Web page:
The two major themes in Proof by David Auburn are genius & madness and love & trust. The first, madness & genius, revolves around the comparison of Catherine and her father Robert with Hal and Claire. Through Catherine and Robert, Auburn depicts genius as being unconducive to emotional stability in a complex world built upon mundane, day-to-day tasks and understanding. Auburn suggests that the fine edge of genius is not suited to survival in a practical world in which concern for food and housing and careers must come before the luxury of extraordinary achievement built from abstractions.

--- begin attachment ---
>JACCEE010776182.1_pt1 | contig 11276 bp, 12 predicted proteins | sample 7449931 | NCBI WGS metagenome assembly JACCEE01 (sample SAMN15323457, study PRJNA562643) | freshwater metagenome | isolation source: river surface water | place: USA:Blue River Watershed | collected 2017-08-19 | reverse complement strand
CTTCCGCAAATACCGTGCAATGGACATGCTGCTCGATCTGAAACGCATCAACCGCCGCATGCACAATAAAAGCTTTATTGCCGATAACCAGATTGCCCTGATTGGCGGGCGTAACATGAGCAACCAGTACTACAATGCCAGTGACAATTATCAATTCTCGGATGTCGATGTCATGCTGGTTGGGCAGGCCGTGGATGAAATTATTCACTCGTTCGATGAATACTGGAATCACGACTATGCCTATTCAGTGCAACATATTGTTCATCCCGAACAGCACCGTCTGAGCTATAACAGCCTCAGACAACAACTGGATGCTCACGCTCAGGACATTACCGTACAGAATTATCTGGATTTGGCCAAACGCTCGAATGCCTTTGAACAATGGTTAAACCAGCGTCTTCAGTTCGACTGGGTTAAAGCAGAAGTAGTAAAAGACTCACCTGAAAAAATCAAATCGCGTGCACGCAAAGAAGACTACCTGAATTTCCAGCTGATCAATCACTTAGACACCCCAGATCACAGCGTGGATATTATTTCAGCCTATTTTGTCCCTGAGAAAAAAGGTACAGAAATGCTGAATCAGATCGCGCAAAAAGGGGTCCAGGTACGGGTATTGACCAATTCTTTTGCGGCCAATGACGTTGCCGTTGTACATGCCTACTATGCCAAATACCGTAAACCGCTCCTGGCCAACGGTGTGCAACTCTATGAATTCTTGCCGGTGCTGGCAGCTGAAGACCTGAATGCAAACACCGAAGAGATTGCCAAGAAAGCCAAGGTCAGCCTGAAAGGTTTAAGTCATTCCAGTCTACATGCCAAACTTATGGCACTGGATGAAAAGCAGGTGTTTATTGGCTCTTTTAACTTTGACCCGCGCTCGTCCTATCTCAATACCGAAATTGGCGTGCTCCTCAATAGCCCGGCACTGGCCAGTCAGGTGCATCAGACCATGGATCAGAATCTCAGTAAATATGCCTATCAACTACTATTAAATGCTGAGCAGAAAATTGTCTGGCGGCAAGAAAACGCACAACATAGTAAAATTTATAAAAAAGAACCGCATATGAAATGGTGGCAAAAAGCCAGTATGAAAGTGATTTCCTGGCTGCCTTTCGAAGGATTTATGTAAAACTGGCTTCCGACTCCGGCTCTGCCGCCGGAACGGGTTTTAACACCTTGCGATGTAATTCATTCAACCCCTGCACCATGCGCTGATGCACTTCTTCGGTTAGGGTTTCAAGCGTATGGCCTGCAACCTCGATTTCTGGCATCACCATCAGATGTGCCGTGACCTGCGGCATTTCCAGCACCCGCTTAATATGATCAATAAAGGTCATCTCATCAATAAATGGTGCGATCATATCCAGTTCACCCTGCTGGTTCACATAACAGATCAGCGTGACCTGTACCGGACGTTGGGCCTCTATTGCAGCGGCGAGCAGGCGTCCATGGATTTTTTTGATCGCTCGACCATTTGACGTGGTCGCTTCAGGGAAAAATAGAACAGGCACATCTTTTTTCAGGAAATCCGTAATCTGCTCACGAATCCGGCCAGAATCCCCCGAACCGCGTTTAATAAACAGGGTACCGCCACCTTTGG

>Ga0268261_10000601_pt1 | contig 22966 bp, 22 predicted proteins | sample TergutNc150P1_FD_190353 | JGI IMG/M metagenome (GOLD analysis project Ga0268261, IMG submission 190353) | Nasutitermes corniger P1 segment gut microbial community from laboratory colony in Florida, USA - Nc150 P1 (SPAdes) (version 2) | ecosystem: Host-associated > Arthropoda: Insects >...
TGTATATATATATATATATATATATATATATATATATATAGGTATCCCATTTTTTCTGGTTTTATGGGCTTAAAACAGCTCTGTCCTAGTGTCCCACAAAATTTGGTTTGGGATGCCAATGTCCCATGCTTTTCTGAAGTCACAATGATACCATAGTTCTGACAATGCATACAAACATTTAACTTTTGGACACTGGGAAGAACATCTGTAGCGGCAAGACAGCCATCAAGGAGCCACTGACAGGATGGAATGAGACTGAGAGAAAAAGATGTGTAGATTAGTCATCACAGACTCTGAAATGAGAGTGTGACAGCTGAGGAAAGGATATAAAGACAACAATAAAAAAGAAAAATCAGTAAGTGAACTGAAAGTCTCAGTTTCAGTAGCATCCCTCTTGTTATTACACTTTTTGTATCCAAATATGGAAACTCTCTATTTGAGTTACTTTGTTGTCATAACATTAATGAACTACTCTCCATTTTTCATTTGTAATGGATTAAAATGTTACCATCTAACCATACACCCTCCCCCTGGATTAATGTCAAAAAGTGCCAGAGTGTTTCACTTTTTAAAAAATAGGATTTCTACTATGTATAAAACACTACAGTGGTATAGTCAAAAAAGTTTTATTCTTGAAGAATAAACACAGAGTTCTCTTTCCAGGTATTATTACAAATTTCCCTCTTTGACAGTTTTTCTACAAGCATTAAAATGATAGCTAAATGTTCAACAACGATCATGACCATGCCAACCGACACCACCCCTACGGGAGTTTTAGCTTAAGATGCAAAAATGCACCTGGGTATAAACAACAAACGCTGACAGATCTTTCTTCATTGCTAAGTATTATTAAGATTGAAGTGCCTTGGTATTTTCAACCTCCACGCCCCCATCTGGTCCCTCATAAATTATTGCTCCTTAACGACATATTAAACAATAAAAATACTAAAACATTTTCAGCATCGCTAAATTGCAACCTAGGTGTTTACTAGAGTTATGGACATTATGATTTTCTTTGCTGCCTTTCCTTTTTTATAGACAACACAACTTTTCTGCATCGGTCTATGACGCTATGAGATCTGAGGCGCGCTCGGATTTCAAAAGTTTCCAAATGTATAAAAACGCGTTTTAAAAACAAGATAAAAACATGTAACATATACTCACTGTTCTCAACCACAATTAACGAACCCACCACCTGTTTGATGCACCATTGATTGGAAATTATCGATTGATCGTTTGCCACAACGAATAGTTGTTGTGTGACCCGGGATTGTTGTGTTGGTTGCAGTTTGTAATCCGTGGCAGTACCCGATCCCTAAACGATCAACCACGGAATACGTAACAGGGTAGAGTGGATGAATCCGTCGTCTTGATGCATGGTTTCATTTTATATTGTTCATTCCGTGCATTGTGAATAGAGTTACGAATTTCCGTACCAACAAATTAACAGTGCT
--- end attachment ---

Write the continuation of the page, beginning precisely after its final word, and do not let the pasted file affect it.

Hal and Claire are representatives of intelligent people--not geniuses--who have adapted to the everyday world of accomplishment. Hal understands genius and covets it for himself, knowing that, on his own, the stroke of genius will always allude him. Claire sees the presence of genius in her father but doesn't understand its nature or even its worth. Her view of Catherine is that she is simply emotionally unstable and in need of looking after; she doesn't see genius at all.